Doing Business in Latin America

Doing Business in Latin
An overview of the economies and top products
in demand in Colombia, Costa Rica, Panama,
and Peru.
March 24, 2010
Eduardo Torres, Director
United States Commercial Service, South Florida
US Department of Commerce
Take Home Messages
• International markets can provide an important source of revenue
• Opportunities exist for firms that can define and communicate their
market value-added and can afford a time horizon beyond a quarter.
• The US Department of Commerce is your ally
Our Aim
(Not like this…)
• To maintain and create jobs here in the US by
helping firms to identify, penetrate and build
presence in promising markets worldwide
– Our team is located in US Embassies and Consulates in
over 80 nations and across the US
It can be a long road from
here to market success…
Market Development
• Project finance
• Building an appropriate/trustworthy network
– Appropriate partners and projects
– Communication
• Competitive pricing and getting paid
– Culturally-colored perception of the value of “services”
– Value of a contract
• Different approaches to doing business
– Corruption
– Building standards
– International competition and advocacy
• Competition and existing vested relationships
Market drivers
Global urbanization
Energy and water security
Climate and environmental change
Materials demand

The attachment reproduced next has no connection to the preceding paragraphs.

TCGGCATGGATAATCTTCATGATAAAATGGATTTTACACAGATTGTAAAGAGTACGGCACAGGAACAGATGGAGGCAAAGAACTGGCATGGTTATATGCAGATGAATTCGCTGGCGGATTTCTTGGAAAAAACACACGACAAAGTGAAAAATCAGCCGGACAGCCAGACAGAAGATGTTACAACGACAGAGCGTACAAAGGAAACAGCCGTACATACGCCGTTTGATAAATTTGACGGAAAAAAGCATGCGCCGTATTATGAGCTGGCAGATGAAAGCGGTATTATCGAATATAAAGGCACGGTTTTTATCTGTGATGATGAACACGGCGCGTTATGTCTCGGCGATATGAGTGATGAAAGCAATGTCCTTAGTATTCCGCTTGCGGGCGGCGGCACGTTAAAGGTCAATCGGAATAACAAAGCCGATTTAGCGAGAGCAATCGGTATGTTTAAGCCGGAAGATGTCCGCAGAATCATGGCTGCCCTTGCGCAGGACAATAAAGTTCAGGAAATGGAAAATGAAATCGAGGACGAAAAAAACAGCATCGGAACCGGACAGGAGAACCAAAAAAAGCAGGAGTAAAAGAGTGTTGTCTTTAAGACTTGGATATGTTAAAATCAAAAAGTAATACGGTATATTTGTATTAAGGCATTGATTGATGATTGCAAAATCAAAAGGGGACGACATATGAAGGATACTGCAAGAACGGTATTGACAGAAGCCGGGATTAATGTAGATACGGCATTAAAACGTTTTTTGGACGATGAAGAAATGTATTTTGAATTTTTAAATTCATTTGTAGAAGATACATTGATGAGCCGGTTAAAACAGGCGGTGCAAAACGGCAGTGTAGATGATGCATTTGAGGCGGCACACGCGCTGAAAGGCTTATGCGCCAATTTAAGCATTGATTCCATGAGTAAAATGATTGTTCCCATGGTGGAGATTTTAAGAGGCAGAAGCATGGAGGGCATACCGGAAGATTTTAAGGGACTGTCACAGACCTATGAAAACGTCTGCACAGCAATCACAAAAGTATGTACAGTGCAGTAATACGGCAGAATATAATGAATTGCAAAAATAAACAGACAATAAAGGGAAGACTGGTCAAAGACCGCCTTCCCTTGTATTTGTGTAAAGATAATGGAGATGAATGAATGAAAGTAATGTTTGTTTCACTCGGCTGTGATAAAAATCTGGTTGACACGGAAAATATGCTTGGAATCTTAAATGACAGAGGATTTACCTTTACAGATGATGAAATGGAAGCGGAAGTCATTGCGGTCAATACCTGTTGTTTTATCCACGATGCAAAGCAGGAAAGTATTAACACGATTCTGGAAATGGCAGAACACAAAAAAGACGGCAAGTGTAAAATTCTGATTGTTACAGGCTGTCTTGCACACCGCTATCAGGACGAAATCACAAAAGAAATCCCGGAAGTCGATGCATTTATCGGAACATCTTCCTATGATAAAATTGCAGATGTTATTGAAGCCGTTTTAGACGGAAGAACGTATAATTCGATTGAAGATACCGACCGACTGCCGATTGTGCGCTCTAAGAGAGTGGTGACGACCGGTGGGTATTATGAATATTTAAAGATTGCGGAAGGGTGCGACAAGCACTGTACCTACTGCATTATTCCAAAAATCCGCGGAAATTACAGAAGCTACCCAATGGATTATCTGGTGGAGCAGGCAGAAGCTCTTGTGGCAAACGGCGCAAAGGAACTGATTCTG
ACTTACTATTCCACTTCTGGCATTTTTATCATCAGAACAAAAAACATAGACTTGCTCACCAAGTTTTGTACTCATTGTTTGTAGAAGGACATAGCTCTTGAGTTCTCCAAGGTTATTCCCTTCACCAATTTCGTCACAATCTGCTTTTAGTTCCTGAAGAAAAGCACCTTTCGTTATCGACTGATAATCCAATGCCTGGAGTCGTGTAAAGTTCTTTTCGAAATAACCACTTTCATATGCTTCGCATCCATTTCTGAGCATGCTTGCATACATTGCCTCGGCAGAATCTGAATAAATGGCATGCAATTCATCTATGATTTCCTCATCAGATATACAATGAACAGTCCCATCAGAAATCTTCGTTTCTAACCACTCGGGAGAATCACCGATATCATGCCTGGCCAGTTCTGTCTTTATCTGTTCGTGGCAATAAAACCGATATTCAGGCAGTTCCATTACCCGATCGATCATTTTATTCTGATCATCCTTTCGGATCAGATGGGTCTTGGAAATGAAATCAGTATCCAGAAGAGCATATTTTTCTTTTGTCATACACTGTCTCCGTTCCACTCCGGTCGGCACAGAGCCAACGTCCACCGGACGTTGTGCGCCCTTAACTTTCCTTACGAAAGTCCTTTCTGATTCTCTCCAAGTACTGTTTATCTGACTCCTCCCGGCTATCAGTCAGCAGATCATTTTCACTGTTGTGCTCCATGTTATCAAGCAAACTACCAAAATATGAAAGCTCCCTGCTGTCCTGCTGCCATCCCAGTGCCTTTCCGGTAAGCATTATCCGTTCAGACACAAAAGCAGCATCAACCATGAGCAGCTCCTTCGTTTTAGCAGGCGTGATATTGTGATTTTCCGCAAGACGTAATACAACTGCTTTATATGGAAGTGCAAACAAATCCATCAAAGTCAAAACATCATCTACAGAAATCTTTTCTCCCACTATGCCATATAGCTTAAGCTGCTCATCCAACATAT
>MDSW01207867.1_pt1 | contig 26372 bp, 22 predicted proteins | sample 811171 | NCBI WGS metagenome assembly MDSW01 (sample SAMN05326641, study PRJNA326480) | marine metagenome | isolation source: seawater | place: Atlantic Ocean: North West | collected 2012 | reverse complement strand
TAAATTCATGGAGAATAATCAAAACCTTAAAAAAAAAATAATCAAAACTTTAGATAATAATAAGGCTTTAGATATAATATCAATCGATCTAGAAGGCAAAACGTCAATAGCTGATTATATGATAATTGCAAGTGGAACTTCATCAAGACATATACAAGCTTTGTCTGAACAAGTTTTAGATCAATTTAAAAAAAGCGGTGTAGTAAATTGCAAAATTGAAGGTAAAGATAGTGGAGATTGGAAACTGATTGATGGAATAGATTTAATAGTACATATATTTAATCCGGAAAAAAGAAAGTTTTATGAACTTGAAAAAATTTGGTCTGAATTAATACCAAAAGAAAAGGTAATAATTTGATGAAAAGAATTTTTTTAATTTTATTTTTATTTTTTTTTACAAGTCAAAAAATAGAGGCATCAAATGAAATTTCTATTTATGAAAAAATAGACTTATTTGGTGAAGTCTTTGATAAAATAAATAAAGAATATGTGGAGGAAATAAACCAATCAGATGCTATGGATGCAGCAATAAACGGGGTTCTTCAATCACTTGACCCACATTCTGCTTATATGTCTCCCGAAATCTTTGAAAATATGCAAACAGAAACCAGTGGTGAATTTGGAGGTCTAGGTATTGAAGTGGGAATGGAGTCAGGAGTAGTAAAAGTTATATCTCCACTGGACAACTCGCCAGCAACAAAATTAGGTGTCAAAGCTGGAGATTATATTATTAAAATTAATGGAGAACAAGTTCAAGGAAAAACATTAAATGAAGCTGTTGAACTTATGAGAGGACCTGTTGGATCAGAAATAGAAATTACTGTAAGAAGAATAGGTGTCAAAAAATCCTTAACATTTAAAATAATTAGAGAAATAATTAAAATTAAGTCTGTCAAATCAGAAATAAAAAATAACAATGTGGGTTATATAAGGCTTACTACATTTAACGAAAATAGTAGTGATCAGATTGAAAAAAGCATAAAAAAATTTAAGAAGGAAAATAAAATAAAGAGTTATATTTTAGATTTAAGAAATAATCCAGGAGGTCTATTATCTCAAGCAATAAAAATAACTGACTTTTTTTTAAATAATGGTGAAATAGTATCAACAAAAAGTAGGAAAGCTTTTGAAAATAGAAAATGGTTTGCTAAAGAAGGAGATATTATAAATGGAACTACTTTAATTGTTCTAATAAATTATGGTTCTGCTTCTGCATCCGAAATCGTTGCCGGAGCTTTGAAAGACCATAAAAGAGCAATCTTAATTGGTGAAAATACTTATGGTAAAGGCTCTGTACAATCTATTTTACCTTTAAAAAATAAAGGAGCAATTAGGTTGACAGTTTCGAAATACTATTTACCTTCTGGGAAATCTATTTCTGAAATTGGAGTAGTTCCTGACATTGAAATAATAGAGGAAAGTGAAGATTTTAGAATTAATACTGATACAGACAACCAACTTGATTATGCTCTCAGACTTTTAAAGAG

Market Identification
• First question: what value do we bring to the market?
Niche specialty?
Ability to bring in finance and other solution providers?
Outstanding expertise and track record?
Price advantage?
• Second question: is the market ready for us?
– New project types coming on-line that mirror your expertise?
• Third question: what are the costs of doing business in the market?
– Explicit costs: transportation, degree of operational difficulty, financial
– Hidden costs: communication (cultural) barriers, corruption, lax project
execution, etc.
Getting paid and avoiding
unforeseen challenges
Don’t do anything that you wouldn’t do in the US
Communicate your value consistently and effectively
Exercise careful due diligence on partners and clients
Make wise use of USG resources overseas
Consider ways to minimize your transaction risk, e.g., terms
of payment, letters of credit, currency management
• Identify conflict resolution procedures in contract
• Be present
• Don’t do anything that you wouldn’t do in the US
Is Latin America ready for
• Gross statistics on market size are irrelevant for an individual firm
– They tell you nothing about the costs and benefits of market
engagement for your firm
• If you go:
– Don’t rely on “guanxi”
• (you probably don’t have it)
Prospect in second-tier cities
Exercise thorough due diligence
Find a way to be present over time
Be patient, but have an exit strategy
• Fifth largest market for U.S. exports in the region, after
Mexico, Brazil, Venezuela, and Chile, and is ranked 29th as
a market for U.S. exports globally.
• Best prospects for U.S. companies are (in order of market
size/potential growth):
• Oil and gas machinery and services; Plastic materials and resins;
Automotive parts and accessories; Computers and components;
Telecommunications equipment and services; Travel and tourism;
Construction and mining equipment; Air cargo services (AVS);
Electrical power systems; Pollution control equipment; Safety and
security; Building materials; and Beverage processing and
packaging equipment.
Costa Rica
• Central America-Dominican Republic-United States Free
Trade Agreement (CAFTA-DR) opened opportunities in